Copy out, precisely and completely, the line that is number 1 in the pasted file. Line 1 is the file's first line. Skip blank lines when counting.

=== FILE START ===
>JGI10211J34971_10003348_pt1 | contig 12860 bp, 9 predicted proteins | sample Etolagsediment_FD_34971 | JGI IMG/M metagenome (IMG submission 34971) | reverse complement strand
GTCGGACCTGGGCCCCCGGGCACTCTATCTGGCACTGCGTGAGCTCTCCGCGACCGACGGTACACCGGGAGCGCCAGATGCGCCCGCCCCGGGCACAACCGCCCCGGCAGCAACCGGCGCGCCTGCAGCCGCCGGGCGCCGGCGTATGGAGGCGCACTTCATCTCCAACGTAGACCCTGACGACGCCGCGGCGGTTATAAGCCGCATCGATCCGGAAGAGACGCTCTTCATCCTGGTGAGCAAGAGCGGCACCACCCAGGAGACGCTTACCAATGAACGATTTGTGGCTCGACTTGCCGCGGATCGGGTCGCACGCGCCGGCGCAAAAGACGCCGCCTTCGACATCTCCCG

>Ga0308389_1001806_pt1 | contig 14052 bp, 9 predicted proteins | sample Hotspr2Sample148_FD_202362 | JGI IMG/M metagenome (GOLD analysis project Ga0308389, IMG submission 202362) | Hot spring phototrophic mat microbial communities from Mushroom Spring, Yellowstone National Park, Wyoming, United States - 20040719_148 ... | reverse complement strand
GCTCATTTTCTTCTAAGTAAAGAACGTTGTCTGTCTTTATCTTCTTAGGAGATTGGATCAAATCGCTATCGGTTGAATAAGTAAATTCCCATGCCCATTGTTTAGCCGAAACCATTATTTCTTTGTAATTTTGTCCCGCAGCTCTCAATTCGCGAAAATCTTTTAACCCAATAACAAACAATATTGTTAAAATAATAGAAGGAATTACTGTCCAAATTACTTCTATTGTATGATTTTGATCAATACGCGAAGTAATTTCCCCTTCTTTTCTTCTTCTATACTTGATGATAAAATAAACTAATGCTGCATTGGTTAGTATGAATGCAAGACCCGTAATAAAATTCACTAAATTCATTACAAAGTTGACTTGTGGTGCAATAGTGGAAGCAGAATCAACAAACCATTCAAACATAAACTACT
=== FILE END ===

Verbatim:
>JGI10211J34971_10003348_pt1 | contig 12860 bp, 9 predicted proteins | sample Etolagsediment_FD_34971 | JGI IMG/M metagenome (IMG submission 34971) | reverse complement strand